comscore Stranded whale out of French river, to be moved to saltwater | Honolulu Star-Advertiser
Top News

Stranded whale out of French river, to be moved to saltwater

  • ASSOCIATED PRESS
                                The Beluga whale swims in the lock of Notre Dame de la Garenne prior to be moved in Saint-Pierre-la-Garenne, France.

    ASSOCIATED PRESS

    The Beluga whale swims in the lock of Notre Dame de la Garenne prior to be moved in Saint-Pierre-la-Garenne, France.

PARIS >> A beluga whale stranded for several days in the Seine River was successfully removed from the French waterway Wednesday in preparation for a transfer to a saltwater basin in Normandy in hopes of saving its life.

The dangerously thin marine mammal has no digestive activity for unknown reasons, conservation group Sea Shepherd France tweeted, saying veterinary exams were done after the beluga was hauled out of water after hours of preparation.

The group said the beluga was a male with no infectious diseases and that veterinarians would try to re-stimulate the marine mammal’s digestion. Conservationists have tried unsuccessfully since Friday to feed fish to the beluga.

Photos posted by Sea Shepherd France show the white mammal lying on a big net that was used to get it out of a river lock.

A veterinary team was planning to transport the 4-meter-long (13-foot-long) whale to a coastal spot in the northeastern French port town of Ouistreham for “a period of care,” according to Lamya Essemlali, president of Sea Shepherd France.

The delicate transport was to be made via a refrigerated truck for the approximately 160-kilometer (99-mile) trip.

Authorities were planning to keep the whale in its temporary saltwater home for two to three days of surveillance and treatment before being towed out to sea.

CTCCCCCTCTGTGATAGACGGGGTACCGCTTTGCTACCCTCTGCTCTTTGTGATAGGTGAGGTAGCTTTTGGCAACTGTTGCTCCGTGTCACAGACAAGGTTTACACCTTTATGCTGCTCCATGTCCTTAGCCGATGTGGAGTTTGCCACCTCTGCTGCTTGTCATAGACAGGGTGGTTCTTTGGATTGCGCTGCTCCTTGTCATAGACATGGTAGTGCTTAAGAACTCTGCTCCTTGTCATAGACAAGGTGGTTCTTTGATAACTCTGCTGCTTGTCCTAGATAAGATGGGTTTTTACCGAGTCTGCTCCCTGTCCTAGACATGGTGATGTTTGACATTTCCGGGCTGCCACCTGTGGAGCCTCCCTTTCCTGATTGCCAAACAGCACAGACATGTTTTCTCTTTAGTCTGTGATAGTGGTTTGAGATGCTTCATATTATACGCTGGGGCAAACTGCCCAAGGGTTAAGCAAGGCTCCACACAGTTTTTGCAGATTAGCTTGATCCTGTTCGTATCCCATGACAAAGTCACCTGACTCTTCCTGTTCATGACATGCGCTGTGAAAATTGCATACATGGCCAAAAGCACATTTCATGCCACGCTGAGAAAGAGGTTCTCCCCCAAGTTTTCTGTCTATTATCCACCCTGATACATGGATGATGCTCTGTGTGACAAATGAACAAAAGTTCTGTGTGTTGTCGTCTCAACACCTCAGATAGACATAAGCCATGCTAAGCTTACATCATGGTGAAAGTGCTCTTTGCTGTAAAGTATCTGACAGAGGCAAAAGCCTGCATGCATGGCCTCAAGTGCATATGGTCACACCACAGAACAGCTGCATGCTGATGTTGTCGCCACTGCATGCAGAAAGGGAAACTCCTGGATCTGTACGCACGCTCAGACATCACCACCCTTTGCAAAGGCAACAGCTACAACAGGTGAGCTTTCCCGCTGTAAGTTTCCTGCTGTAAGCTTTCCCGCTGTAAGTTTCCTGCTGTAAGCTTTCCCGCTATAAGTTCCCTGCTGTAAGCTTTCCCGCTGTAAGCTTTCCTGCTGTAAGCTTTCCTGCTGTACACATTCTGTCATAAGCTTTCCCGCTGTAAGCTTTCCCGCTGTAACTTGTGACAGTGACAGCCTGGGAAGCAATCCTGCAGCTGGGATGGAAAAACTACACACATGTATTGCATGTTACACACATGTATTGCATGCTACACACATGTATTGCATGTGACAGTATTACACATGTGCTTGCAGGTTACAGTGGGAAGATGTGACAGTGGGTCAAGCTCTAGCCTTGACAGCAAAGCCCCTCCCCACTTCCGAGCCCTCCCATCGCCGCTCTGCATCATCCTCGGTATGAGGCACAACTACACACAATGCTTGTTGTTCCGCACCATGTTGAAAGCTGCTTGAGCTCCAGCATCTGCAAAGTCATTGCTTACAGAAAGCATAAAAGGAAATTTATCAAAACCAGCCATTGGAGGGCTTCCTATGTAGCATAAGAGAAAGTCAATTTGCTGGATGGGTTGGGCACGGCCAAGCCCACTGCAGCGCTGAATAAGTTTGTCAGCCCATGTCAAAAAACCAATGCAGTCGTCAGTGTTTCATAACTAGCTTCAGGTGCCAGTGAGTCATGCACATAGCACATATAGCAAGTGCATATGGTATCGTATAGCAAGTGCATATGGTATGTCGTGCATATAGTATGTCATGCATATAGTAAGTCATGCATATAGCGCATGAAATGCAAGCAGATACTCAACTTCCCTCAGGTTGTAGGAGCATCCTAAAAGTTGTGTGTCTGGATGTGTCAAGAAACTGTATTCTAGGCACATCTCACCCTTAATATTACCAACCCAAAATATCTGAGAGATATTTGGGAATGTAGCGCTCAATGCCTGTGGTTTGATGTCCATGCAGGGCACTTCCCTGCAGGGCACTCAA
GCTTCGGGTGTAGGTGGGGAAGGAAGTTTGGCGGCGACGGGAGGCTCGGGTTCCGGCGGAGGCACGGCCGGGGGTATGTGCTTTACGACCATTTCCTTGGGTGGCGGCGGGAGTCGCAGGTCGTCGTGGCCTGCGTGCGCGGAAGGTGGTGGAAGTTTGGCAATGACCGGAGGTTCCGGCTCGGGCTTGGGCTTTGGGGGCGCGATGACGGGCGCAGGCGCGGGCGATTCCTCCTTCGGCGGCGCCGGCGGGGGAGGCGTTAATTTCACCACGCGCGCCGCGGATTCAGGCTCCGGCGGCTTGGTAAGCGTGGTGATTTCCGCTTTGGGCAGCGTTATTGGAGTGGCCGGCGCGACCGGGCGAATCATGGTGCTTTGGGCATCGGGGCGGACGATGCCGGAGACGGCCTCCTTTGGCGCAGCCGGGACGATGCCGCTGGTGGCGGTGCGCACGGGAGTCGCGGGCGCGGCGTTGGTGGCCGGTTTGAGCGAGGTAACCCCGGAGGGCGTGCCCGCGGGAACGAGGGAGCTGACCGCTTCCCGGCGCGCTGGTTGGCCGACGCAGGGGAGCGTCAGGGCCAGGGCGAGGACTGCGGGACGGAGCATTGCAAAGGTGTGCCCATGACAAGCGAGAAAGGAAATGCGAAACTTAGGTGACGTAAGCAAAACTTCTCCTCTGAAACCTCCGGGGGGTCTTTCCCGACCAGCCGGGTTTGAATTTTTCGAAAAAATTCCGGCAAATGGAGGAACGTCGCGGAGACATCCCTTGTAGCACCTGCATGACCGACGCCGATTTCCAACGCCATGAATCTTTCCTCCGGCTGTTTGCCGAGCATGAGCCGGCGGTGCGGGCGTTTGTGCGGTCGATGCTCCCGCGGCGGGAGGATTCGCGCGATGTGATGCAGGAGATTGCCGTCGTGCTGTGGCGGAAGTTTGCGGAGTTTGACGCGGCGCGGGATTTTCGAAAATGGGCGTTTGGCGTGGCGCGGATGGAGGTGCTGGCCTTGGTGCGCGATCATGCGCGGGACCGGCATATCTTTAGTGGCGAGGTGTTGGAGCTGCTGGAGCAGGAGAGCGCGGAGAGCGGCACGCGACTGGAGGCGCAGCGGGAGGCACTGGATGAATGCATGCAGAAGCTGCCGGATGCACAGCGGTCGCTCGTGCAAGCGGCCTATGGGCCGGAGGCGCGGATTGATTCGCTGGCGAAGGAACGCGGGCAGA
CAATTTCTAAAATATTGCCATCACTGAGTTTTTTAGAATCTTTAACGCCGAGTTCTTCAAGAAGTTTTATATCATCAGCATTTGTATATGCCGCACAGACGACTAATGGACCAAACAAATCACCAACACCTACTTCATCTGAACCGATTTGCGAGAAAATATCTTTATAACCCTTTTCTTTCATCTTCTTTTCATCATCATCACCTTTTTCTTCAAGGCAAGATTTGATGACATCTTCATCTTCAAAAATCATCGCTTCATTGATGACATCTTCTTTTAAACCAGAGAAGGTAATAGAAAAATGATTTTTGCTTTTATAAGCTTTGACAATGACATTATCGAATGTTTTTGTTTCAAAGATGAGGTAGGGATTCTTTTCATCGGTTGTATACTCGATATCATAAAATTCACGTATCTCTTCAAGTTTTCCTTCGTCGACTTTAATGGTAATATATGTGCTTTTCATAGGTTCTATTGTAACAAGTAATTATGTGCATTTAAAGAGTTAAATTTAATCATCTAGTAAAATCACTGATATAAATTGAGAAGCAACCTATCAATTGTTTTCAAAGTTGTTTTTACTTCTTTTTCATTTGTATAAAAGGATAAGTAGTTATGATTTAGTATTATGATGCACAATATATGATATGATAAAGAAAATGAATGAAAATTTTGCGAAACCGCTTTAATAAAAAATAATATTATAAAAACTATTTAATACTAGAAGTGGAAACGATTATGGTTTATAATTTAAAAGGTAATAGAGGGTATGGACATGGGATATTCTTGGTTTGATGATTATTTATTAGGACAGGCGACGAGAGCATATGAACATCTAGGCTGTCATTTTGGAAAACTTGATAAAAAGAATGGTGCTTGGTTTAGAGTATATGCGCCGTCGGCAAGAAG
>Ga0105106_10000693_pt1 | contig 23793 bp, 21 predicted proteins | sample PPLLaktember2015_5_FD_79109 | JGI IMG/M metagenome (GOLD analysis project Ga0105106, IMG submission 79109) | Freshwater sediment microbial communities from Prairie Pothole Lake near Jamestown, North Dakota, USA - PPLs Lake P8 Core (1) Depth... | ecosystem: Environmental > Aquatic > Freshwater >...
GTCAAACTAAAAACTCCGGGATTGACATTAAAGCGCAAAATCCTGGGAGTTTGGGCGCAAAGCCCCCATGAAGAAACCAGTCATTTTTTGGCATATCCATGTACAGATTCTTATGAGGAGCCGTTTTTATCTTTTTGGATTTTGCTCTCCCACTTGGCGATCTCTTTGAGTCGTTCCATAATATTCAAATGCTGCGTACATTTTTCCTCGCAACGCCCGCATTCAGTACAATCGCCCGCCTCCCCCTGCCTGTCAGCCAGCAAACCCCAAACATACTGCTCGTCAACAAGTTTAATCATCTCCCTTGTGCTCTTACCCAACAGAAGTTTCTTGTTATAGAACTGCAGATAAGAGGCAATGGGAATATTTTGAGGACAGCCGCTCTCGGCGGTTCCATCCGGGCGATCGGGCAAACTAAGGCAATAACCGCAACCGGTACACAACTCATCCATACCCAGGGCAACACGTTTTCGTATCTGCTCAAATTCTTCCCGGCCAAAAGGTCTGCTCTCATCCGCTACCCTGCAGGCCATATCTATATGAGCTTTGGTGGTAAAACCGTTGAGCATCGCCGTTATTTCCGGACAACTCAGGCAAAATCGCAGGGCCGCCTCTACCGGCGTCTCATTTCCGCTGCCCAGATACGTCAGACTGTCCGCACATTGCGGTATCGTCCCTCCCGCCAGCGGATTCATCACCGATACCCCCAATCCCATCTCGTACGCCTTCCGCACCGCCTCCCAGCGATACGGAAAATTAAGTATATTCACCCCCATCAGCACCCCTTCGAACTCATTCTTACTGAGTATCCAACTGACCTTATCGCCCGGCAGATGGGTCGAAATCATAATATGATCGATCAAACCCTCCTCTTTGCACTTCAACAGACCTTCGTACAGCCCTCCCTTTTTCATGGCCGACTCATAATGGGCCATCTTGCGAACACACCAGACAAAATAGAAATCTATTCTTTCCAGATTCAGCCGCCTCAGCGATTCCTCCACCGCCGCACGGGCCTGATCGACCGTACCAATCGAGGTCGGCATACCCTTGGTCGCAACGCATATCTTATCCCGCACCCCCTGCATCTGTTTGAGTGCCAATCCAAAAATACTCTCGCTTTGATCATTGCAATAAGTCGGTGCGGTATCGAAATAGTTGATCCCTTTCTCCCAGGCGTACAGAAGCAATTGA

The lost beluga was first seen in France’s river, far from its Arctic habitat, last week. It weighs about 800 kilograms (1,764 pounds).

Authorities said that while the move carries its own mortality risk because of the stress on the animal, the whale couldn’t survive much longer in the Seine’s freshwater habitat.

They remain hopeful it will survive after it responded to a cocktail of antibiotics and vitamins administered in the last few days and rubbed itself on the lock’s wall to remove patches that had appeared on its back.

Comments (0)

By participating in online discussions you acknowledge that you have agreed to the Terms of Service. An insightful discussion of ideas and viewpoints is encouraged, but comments must be civil and in good taste, with no personal attacks. If your comments are inappropriate, you may be banned from posting. Report comments if you believe they do not follow our guidelines.

Having trouble with comments? Learn more here.

Click here to see our full coverage of the coronavirus outbreak. Submit your coronavirus news tip.

Be the first to know
Get web push notifications from Star-Advertiser when the next breaking story happens — it's FREE! You just need a supported web browser.
Subscribe for this feature

Scroll Up